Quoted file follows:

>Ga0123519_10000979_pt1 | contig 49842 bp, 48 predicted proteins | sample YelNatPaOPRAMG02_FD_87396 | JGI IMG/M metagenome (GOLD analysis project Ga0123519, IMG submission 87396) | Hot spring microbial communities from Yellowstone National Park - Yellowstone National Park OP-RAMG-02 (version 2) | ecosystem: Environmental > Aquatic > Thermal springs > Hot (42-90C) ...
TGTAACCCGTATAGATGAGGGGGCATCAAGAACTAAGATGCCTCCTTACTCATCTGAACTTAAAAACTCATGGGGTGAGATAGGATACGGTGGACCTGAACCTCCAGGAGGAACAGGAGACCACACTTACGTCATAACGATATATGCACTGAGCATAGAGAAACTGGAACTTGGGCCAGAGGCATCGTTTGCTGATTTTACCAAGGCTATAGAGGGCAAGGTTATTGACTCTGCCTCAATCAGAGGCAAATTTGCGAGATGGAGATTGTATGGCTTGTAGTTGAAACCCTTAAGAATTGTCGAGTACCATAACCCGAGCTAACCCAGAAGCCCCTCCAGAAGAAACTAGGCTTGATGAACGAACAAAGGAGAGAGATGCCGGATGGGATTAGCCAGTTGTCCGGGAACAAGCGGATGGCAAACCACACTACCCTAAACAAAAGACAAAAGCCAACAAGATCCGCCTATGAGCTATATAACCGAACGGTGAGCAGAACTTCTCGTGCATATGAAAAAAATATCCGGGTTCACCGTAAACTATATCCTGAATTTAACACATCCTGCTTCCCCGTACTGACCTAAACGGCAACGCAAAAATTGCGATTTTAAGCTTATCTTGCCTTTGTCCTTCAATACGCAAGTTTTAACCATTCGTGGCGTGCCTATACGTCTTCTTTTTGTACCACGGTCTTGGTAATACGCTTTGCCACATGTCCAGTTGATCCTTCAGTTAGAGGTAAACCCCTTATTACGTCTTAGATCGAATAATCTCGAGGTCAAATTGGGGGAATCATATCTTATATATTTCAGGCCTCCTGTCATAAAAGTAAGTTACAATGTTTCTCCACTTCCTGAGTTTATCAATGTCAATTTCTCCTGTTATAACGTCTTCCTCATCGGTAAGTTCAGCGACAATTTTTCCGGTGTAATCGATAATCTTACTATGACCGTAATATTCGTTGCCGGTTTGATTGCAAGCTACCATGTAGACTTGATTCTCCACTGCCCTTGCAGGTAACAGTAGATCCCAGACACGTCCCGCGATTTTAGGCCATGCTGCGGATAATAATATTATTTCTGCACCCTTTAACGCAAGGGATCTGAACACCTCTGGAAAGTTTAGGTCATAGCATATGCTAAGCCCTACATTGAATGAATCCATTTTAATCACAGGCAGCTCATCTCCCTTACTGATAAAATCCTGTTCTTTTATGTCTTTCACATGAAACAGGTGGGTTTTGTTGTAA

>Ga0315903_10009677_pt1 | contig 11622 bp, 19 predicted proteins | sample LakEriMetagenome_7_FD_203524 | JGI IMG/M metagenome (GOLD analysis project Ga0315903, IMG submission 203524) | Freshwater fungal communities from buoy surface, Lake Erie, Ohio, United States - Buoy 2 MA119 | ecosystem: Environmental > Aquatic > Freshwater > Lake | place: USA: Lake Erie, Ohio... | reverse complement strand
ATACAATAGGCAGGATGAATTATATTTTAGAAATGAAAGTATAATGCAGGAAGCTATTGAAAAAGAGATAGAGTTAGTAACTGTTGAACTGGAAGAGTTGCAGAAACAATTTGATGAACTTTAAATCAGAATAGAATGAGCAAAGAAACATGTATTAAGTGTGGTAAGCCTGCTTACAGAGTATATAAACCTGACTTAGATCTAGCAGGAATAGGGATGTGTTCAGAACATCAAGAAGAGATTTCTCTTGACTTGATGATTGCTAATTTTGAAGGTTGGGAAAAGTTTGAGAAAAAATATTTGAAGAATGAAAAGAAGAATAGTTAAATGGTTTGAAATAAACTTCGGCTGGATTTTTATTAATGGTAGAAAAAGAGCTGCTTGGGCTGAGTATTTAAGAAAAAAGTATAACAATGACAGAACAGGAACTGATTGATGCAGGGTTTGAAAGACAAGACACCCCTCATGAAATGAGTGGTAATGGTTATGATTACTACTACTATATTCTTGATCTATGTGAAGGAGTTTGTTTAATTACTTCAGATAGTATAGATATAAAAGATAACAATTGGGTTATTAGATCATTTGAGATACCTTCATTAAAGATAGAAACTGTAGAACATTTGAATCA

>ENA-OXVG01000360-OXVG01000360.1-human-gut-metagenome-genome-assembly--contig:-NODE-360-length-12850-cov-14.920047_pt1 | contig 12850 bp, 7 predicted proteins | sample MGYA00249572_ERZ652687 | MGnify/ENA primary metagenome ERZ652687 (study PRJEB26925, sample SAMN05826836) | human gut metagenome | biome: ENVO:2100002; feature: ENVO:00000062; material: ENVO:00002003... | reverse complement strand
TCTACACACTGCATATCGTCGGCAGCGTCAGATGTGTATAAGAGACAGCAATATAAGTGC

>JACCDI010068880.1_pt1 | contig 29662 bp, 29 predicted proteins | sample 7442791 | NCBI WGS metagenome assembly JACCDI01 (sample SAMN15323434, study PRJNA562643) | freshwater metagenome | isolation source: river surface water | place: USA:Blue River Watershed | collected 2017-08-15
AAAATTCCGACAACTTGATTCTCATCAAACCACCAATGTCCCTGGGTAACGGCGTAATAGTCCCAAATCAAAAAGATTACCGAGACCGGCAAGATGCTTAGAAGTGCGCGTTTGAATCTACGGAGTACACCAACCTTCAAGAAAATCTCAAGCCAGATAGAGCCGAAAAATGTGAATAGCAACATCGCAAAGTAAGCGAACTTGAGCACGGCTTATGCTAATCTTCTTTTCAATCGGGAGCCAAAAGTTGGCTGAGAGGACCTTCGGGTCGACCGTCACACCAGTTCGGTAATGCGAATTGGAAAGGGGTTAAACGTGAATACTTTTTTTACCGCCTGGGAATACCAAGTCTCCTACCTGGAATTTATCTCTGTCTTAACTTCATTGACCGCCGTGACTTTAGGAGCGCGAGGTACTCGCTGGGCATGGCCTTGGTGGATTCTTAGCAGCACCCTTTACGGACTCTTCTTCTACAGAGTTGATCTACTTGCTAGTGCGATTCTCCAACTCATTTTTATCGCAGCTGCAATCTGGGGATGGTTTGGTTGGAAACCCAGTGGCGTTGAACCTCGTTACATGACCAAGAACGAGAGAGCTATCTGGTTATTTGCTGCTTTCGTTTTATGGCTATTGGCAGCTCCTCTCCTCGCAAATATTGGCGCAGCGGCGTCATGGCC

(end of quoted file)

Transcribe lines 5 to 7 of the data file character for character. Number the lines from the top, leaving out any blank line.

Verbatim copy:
>ENA-OXVG01000360-OXVG01000360.1-human-gut-metagenome-genome-assembly--contig:-NODE-360-length-12850-cov-14.920047_pt1 | contig 12850 bp, 7 predicted proteins | sample MGYA00249572_ERZ652687 | MGnify/ENA primary metagenome ERZ652687 (study PRJEB26925, sample SAMN05826836) | human gut metagenome | biome: ENVO:2100002; feature: ENVO:00000062; material: ENVO:00002003... | reverse complement strand
TCTACACACTGCATATCGTCGGCAGCGTCAGATGTGTATAAGAGACAGCAATATAAGTGC

>JACCDI010068880.1_pt1 | contig 29662 bp, 29 predicted proteins | sample 7442791 | NCBI WGS metagenome assembly JACCDI01 (sample SAMN15323434, study PRJNA562643) | freshwater metagenome | isolation source: river surface water | place: USA:Blue River Watershed | collected 2017-08-15